From imperial messenger and town crier to Citizen Kane: a vigorous history of the rise of the news business.
Who needs news, anyway? Well, writes Pettegree (Modern History/Univ. of St. Andrews; The Book in the Renaissance, 2010, etc.), first there is the potentate, who needs to know the doings in the far corners of the realm. Then there’s the merchant, who needs to know conditions in distant markets, the better to buy low and sell high. The author first examines such fledgling news enterprises as the couriers of European rulers and entrepreneurs, who, it can be surmised, were not always trustworthy, given the advantage they found in controlling what news was released and when. He then turns to such pioneers as the curious (in both senses) Cologne burger Herman Weinsberg, who kept dossiers on his relatives and neighbors: “It was only after his death that his appalled family members discovered that he had memorialised all their doings in an expansive chronicle of their lives and times.” Weinsberg also gathered accounts of political events, noting the importance of what emerged as a significant theme in Pettegree’s book: the integrity of the teller. The author takes a refreshingly broad view of what constitutes journalism—he includes medieval balladeers in the mix, for “singing ballads was a powerful part of information culture”—and of the genealogy of problems that any old-school newspaperperson will recognize: from the proper balance of ads to editorial copy to making decisions on what to run and what to spike and, as always, reaching audiences whose members might not always have appreciated that they needed the news that was on offer.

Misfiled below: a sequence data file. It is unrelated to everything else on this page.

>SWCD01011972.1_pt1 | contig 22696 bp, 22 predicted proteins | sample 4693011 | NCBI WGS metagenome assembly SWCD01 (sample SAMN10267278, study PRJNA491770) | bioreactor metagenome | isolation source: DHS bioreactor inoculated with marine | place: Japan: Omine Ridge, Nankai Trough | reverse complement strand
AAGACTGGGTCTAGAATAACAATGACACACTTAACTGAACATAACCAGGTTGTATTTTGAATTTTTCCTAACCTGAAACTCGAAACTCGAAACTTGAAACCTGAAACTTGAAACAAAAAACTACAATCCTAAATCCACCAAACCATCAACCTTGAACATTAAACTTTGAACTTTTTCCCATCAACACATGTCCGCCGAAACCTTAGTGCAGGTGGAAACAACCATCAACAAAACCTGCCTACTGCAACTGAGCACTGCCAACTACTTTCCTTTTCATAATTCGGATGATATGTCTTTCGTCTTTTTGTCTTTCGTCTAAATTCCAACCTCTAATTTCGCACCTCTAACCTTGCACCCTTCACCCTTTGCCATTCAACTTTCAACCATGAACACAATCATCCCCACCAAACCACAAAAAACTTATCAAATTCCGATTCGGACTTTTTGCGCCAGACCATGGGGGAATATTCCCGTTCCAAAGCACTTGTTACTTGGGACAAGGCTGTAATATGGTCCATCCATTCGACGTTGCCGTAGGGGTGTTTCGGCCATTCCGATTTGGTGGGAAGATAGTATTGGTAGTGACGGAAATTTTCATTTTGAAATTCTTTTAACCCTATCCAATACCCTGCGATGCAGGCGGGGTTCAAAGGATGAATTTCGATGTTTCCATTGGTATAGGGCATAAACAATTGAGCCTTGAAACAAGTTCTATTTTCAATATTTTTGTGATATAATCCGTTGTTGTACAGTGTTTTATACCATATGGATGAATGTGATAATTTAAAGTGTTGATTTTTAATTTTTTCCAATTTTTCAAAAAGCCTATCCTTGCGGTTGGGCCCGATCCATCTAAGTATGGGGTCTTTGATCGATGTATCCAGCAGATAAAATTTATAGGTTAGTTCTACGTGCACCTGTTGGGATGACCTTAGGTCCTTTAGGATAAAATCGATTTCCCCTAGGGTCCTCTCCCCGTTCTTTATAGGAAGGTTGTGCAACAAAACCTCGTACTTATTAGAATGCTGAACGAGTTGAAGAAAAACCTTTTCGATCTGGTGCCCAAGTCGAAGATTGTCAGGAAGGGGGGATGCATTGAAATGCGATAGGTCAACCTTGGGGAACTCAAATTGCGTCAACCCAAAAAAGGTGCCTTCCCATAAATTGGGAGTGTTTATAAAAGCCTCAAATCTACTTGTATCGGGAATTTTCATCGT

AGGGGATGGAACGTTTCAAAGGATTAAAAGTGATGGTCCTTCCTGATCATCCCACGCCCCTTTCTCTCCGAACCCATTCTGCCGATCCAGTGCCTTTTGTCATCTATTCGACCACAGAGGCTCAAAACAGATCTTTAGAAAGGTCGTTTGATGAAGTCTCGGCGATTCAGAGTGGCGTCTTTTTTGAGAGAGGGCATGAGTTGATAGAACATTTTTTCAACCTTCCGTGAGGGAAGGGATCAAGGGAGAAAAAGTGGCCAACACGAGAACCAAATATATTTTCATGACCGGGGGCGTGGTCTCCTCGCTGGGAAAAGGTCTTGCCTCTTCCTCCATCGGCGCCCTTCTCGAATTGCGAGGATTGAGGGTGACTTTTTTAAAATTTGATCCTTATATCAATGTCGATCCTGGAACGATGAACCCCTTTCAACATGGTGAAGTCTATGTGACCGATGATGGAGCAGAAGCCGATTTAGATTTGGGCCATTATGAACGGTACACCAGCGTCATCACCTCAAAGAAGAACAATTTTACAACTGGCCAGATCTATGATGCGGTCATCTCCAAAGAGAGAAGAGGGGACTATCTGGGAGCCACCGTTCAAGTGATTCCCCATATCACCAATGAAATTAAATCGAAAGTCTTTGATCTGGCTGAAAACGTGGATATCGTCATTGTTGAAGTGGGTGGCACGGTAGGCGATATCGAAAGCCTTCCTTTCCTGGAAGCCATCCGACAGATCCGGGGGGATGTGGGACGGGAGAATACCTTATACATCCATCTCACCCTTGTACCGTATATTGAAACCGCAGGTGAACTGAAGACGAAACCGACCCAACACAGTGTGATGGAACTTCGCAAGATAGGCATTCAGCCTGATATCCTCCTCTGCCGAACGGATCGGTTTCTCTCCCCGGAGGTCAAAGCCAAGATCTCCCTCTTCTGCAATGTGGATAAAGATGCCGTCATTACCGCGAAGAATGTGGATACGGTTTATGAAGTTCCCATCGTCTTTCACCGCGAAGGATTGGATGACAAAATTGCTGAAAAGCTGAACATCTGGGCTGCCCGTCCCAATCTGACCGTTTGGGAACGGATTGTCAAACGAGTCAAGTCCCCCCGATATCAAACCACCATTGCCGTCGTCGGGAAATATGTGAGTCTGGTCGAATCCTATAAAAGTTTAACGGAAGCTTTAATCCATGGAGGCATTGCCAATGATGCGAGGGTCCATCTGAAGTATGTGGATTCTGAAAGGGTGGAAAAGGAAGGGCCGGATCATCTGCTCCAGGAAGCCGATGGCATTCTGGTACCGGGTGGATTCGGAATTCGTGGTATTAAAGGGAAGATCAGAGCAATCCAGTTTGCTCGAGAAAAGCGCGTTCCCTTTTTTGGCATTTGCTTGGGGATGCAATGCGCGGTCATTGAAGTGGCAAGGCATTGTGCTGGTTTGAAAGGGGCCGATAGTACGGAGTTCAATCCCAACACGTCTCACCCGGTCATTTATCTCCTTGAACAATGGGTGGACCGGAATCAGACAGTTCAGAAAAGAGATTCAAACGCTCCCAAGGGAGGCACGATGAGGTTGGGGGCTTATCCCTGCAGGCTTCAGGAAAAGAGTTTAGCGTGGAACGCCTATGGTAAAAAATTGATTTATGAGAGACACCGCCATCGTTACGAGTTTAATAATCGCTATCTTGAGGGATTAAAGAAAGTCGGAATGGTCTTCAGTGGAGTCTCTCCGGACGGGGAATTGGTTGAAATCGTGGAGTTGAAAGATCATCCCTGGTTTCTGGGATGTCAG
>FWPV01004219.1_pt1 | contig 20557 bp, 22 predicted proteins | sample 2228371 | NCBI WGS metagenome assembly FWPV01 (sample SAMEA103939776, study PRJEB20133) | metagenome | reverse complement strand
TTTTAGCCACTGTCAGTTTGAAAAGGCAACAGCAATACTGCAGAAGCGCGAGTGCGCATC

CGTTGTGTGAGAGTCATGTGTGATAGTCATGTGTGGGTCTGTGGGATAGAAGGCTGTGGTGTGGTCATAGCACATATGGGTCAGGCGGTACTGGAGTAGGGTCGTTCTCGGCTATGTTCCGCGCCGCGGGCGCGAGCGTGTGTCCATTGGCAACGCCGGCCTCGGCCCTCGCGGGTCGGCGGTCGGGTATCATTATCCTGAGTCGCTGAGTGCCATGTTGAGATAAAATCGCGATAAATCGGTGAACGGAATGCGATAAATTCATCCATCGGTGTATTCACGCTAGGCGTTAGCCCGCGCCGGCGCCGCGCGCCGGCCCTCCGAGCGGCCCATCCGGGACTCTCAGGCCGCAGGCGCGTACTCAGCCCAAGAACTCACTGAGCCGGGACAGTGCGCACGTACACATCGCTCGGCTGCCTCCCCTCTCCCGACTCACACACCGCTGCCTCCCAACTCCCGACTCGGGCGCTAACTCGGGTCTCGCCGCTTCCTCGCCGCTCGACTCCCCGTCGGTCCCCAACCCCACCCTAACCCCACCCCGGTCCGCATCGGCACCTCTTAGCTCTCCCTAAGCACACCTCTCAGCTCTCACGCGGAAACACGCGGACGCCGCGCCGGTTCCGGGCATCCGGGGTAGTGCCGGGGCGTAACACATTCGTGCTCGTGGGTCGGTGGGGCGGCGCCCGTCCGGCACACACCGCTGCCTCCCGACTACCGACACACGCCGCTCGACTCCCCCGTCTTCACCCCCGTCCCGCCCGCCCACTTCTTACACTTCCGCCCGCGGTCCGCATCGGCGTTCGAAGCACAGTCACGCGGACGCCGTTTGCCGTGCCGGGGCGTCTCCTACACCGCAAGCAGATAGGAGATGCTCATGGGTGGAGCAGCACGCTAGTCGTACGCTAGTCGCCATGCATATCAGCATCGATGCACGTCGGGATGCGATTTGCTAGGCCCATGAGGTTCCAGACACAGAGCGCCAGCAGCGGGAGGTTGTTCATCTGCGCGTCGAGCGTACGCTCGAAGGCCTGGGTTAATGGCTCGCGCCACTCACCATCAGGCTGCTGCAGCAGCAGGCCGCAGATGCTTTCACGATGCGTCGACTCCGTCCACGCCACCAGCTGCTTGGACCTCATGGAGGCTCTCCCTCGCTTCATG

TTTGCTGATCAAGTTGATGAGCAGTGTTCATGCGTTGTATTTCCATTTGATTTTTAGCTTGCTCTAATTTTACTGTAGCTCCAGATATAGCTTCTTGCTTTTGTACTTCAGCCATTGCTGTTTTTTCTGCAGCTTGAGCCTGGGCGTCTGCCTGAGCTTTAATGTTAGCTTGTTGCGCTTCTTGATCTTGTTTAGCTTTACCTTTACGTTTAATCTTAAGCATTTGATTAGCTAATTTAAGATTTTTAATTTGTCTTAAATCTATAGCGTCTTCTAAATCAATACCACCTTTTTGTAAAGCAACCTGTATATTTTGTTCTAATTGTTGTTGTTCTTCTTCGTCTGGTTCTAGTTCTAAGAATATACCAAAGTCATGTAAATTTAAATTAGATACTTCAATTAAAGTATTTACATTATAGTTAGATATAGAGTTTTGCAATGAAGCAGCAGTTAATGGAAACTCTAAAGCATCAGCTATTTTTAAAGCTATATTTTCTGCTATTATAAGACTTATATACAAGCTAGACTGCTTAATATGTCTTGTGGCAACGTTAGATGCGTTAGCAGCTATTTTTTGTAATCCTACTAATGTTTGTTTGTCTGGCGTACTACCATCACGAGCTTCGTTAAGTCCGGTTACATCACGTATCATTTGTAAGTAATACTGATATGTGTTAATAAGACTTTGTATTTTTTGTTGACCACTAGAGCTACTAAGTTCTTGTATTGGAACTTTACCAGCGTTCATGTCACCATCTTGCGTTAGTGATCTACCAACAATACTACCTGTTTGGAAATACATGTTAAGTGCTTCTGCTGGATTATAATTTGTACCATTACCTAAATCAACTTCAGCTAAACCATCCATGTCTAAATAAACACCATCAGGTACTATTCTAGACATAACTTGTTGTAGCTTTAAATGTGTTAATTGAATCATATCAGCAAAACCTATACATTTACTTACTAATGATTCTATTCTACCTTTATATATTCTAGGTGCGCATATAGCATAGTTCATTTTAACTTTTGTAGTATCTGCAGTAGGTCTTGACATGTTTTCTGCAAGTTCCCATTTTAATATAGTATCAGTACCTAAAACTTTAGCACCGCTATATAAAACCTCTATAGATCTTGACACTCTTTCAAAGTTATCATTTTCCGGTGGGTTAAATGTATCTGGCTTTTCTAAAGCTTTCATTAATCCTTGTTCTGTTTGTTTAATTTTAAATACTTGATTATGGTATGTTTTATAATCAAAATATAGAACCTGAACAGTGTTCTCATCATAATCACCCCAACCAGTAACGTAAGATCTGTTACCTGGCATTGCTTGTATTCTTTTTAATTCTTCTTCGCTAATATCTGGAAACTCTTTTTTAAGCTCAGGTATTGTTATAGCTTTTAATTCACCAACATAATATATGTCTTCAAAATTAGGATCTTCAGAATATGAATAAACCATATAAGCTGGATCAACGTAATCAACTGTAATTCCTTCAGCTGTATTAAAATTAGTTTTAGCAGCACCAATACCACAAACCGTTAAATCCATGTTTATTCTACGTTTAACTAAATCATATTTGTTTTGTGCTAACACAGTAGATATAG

Was the newspaper an instrument of liberation or control? Can any news be trusted? Is the free flow of information essential to a democracy? Learned and well-written, Pettegree’s book ventures fruitful answers.